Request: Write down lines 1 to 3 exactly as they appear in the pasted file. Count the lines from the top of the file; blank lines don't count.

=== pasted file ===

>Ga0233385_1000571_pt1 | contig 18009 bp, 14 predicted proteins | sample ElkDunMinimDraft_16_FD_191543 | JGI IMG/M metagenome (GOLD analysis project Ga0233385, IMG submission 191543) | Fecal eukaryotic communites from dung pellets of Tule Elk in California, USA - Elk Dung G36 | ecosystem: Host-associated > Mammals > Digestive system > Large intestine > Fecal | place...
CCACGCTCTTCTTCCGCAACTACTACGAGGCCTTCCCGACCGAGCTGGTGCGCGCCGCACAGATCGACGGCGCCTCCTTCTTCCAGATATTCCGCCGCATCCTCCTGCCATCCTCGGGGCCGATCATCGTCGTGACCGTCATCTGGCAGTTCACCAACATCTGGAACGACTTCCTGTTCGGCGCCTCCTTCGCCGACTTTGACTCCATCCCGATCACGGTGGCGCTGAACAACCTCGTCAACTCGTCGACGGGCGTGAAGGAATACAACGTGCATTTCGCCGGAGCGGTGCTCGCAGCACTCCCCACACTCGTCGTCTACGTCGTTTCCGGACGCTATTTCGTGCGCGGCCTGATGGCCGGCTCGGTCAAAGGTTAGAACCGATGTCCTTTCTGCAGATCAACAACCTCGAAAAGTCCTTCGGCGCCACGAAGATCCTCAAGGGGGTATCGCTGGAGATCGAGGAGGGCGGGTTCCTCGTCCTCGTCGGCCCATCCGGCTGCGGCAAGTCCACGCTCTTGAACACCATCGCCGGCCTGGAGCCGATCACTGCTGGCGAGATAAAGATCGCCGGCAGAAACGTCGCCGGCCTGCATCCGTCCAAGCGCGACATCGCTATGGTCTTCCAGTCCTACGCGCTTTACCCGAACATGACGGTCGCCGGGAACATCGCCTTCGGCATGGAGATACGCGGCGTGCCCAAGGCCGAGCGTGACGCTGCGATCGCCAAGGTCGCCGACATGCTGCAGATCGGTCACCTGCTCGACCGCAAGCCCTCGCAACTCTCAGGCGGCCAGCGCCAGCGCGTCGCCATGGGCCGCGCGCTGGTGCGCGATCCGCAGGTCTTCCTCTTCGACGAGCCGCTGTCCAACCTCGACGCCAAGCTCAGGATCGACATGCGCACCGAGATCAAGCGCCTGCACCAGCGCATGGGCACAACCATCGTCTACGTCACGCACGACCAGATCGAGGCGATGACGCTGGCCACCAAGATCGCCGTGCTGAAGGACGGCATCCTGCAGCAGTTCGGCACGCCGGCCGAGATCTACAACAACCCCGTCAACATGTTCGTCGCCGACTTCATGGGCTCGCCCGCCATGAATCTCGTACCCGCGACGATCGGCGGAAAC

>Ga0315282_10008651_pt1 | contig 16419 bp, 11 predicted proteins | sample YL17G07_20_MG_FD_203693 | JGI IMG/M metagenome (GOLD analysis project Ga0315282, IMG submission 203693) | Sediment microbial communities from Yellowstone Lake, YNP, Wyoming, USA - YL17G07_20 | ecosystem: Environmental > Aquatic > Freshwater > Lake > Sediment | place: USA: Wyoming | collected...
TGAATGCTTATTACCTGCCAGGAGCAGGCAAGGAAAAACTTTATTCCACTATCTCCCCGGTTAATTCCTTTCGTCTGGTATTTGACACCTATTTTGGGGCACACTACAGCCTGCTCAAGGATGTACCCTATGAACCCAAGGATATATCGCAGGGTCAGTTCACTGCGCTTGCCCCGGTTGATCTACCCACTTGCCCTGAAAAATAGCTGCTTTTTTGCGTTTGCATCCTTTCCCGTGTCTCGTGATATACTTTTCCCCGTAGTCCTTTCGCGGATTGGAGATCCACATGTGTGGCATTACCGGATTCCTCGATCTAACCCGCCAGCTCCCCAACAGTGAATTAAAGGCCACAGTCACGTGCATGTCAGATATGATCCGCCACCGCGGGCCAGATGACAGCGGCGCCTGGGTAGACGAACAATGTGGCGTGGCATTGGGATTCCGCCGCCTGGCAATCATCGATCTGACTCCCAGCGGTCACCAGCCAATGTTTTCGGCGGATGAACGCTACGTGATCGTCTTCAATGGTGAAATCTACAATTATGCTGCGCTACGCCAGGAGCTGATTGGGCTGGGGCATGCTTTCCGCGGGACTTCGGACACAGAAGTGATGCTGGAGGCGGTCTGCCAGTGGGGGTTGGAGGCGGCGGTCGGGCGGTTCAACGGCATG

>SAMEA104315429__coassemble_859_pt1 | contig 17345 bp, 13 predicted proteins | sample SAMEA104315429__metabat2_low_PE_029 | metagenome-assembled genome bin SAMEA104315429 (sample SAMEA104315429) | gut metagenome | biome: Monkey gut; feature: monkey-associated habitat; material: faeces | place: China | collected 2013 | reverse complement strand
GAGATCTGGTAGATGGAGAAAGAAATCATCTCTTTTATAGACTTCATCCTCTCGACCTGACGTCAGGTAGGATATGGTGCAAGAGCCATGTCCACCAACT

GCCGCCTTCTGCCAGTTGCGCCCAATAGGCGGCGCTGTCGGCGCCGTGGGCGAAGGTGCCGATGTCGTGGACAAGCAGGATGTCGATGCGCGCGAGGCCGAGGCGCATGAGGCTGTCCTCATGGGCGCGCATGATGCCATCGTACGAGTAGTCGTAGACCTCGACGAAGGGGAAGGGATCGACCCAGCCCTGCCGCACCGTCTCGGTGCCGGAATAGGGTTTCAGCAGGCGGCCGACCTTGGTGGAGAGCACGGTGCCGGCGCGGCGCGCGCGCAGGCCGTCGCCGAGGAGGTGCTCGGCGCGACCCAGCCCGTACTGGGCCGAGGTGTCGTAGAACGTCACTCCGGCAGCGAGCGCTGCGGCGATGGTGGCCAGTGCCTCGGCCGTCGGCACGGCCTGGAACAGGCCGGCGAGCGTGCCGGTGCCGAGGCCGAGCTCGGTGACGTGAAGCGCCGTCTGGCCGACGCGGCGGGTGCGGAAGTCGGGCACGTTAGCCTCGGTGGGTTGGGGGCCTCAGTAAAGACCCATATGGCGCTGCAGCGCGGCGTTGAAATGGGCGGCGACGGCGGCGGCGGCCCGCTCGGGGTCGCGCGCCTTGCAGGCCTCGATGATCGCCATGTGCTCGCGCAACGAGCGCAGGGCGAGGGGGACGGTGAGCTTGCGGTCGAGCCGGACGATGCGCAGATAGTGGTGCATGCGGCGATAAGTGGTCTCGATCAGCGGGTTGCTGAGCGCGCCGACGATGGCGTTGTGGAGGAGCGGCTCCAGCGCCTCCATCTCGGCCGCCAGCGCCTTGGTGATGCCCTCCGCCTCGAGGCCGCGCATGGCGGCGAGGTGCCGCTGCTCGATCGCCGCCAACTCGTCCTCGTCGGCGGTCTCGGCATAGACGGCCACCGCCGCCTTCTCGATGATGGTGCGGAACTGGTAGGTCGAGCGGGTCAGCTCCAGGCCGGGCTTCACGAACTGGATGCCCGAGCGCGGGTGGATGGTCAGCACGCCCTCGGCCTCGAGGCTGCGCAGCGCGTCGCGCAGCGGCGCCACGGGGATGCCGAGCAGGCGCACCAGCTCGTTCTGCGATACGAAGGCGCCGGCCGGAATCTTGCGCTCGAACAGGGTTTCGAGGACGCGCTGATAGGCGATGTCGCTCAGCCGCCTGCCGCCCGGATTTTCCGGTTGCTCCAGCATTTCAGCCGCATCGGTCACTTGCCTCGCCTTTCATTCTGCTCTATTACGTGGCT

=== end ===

>Ga0233385_1000571_pt1 | contig 18009 bp, 14 predicted proteins | sample ElkDunMinimDraft_16_FD_191543 | JGI IMG/M metagenome (GOLD analysis project Ga0233385, IMG submission 191543) | Fecal eukaryotic communites from dung pellets of Tule Elk in California, USA - Elk Dung G36 | ecosystem: Host-associated > Mammals > Digestive system > Large intestine > Fecal | place...
CCACGCTCTTCTTCCGCAACTACTACGAGGCCTTCCCGACCGAGCTGGTGCGCGCCGCACAGATCGACGGCGCCTCCTTCTTCCAGATATTCCGCCGCATCCTCCTGCCATCCTCGGGGCCGATCATCGTCGTGACCGTCATCTGGCAGTTCACCAACATCTGGAACGACTTCCTGTTCGGCGCCTCCTTCGCCGACTTTGACTCCATCCCGATCACGGTGGCGCTGAACAACCTCGTCAACTCGTCGACGGGCGTGAAGGAATACAACGTGCATTTCGCCGGAGCGGTGCTCGCAGCACTCCCCACACTCGTCGTCTACGTCGTTTCCGGACGCTATTTCGTGCGCGGCCTGATGGCCGGCTCGGTCAAAGGTTAGAACCGATGTCCTTTCTGCAGATCAACAACCTCGAAAAGTCCTTCGGCGCCACGAAGATCCTCAAGGGGGTATCGCTGGAGATCGAGGAGGGCGGGTTCCTCGTCCTCGTCGGCCCATCCGGCTGCGGCAAGTCCACGCTCTTGAACACCATCGCCGGCCTGGAGCCGATCACTGCTGGCGAGATAAAGATCGCCGGCAGAAACGTCGCCGGCCTGCATCCGTCCAAGCGCGACATCGCTATGGTCTTCCAGTCCTACGCGCTTTACCCGAACATGACGGTCGCCGGGAACATCGCCTTCGGCATGGAGATACGCGGCGTGCCCAAGGCCGAGCGTGACGCTGCGATCGCCAAGGTCGCCGACATGCTGCAGATCGGTCACCTGCTCGACCGCAAGCCCTCGCAACTCTCAGGCGGCCAGCGCCAGCGCGTCGCCATGGGCCGCGCGCTGGTGCGCGATCCGCAGGTCTTCCTCTTCGACGAGCCGCTGTCCAACCTCGACGCCAAGCTCAGGATCGACATGCGCACCGAGATCAAGCGCCTGCACCAGCGCATGGGCACAACCATCGTCTACGTCACGCACGACCAGATCGAGGCGATGACGCTGGCCACCAAGATCGCCGTGCTGAAGGACGGCATCCTGCAGCAGTTCGGCACGCCGGCCGAGATCTACAACAACCCCGTCAACATGTTCGTCGCCGACTTCATGGGCTCGCCCGCCATGAATCTCGTACCCGCGACGATCGGCGGAAAC

>Ga0315282_10008651_pt1 | contig 16419 bp, 11 predicted proteins | sample YL17G07_20_MG_FD_203693 | JGI IMG/M metagenome (GOLD analysis project Ga0315282, IMG submission 203693) | Sediment microbial communities from Yellowstone Lake, YNP, Wyoming, USA - YL17G07_20 | ecosystem: Environmental > Aquatic > Freshwater > Lake > Sediment | place: USA: Wyoming | collected...